Byang Kato spent his own prodigious intelligence and energy combating the “theological anemia”.  His dream was for African theologians to publish, for strong African seminaries, for an accreditation body for the continent and for an African theological journal.  His dream did not die.  Our dream is that Rwanda will join in by raising up theologians, for more colleges like ACT to be accredited by ACTEA and for the evangelism to be buttressed with strong clear and vibrant theology.  Scholars are predicting that the future of Christianity is in the south – either South America or Africa.  I urge my students, “Africa has the gospel and evangelists, Africa has strong faith and strong prayer.  We need to add strong theology and the future of Christianity will be Africa.”

Rwandan Rookie,

G

GarryFriesen3335@gmail.com

Kwibuka 21

Posted by Garry Friesen April 11th, 2015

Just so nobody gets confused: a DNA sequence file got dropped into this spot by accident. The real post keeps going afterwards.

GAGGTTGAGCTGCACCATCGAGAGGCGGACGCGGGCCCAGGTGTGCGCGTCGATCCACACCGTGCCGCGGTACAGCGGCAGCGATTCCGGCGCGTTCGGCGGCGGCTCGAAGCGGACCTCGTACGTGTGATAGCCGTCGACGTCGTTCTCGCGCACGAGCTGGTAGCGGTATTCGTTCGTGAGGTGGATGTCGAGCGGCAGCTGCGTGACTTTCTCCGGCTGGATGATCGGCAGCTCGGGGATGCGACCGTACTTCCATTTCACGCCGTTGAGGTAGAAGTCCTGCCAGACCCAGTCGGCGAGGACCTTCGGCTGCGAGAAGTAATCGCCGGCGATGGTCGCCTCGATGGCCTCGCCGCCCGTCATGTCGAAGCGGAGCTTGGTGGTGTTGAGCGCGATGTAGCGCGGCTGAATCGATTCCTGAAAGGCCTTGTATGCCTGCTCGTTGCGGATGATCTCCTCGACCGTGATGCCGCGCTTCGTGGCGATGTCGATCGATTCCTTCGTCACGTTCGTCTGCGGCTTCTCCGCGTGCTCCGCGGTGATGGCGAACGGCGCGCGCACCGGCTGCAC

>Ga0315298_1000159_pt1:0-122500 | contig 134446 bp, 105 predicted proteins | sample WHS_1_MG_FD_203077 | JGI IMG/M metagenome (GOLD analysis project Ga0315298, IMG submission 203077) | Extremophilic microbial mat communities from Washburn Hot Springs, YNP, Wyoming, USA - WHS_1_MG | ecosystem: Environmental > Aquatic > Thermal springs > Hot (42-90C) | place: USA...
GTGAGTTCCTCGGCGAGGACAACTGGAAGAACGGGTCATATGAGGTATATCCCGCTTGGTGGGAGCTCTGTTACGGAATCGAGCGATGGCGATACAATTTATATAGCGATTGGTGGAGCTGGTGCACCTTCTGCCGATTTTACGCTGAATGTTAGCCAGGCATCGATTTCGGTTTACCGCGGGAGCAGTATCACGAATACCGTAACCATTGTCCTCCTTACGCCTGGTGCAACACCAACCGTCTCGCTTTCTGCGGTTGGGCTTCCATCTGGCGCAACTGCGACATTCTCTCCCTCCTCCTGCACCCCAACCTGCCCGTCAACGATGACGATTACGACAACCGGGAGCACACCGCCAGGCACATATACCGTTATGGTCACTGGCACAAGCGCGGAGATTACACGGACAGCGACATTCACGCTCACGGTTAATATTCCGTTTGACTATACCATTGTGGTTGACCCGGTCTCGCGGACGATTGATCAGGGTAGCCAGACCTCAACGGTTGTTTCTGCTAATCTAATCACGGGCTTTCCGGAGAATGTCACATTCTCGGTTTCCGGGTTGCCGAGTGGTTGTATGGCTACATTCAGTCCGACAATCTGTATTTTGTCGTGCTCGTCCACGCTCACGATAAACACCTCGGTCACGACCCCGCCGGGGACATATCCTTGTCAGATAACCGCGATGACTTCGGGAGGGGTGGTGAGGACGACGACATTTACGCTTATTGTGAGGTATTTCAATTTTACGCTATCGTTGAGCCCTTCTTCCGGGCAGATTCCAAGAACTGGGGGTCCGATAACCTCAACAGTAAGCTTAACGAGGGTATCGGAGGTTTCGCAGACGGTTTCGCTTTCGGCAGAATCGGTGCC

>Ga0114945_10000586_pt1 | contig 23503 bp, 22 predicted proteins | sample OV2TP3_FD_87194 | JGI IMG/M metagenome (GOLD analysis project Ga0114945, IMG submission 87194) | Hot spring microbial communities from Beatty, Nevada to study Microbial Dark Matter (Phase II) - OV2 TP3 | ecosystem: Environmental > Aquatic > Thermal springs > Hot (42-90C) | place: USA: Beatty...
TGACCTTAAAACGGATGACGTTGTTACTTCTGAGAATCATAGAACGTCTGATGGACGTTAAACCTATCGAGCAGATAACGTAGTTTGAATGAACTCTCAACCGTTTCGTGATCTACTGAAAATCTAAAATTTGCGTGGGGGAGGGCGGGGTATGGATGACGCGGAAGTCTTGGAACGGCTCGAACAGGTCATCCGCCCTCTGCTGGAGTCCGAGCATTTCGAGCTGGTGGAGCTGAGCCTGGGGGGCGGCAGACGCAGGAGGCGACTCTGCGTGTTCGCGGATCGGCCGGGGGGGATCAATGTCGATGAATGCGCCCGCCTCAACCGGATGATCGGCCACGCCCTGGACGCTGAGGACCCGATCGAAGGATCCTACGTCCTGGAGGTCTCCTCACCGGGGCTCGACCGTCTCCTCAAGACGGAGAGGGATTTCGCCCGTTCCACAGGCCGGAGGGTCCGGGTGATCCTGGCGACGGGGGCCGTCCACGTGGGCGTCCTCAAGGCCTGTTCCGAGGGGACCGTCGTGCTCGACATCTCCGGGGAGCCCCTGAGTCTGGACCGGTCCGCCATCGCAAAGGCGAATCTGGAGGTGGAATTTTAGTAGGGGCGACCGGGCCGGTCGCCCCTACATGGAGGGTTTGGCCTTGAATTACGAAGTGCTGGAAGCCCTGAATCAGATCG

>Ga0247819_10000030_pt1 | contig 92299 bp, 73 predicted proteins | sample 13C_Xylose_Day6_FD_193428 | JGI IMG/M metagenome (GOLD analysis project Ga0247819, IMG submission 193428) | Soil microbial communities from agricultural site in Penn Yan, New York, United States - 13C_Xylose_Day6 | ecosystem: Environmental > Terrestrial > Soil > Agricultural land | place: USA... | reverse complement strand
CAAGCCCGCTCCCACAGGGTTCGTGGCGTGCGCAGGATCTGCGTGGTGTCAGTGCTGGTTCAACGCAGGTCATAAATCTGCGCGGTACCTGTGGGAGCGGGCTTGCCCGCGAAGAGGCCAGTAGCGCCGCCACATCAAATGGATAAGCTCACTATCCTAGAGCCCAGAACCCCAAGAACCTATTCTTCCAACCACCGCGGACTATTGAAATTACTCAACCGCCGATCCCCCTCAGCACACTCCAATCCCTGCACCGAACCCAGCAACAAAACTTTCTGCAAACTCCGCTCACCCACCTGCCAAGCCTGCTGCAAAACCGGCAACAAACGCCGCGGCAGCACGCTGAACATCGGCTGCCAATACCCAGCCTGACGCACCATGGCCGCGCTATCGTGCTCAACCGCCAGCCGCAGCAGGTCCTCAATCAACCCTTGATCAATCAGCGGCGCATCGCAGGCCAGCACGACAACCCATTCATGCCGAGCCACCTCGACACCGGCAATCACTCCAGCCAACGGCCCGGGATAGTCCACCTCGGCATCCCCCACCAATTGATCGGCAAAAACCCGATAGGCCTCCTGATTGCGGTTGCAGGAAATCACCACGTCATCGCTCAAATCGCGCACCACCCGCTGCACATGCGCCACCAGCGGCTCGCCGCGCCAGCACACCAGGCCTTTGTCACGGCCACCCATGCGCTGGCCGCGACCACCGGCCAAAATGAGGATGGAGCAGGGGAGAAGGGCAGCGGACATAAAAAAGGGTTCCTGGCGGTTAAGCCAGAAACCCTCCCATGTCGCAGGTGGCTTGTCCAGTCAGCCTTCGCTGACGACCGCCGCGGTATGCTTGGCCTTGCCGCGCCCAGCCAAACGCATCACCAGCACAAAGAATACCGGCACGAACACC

Family & Friends,

On April 11, 1994 thousands of Tutis were abandoned by the 90 Belgian U.N. forces at a school in Kicukiro near our college.  The military moved in as the U.N left.  The 3,000 were marched up the road to a garbage dump in the pouring rain “to take out the garbage”.  In three heinous hours they were hacked to death at Nyanza.  We made that same march in the rain from New Life Bible Church to the Nyanza Genocide Memorial Site on Friday.  Eighty Tutsis survived the butchery and one of those 80 shared with our church family.  She escaped when she had lifeless bodies piled over her and was taken for dead. Our church supplied symbolic flowers for the occasion.  I was honored to place one of the dozen flower baskets on the mass grave. Then everyone was given a beautiful single rose to individually place on the grave.  The total service was six hours and longer than it took to snuff out the Tutis on that gruesome day.  A Viet Nam-like stone wall has names of those who could be identified.  “Kwibuka 21” is the remembering of the 21st anniversary of the unthinkable.  The book of Judges has new meaning for me.  What happens when people act without God’s law?  When God is not feared and God’s law is forgotten, people will act like those in Judges 18-21 and it is unthinkable.

Rwandan Rookie,

G

GarryFriesen3335@gmail.com

Leaning Starboard

Posted by Garry Friesen April 4th, 2015

Family & Friends,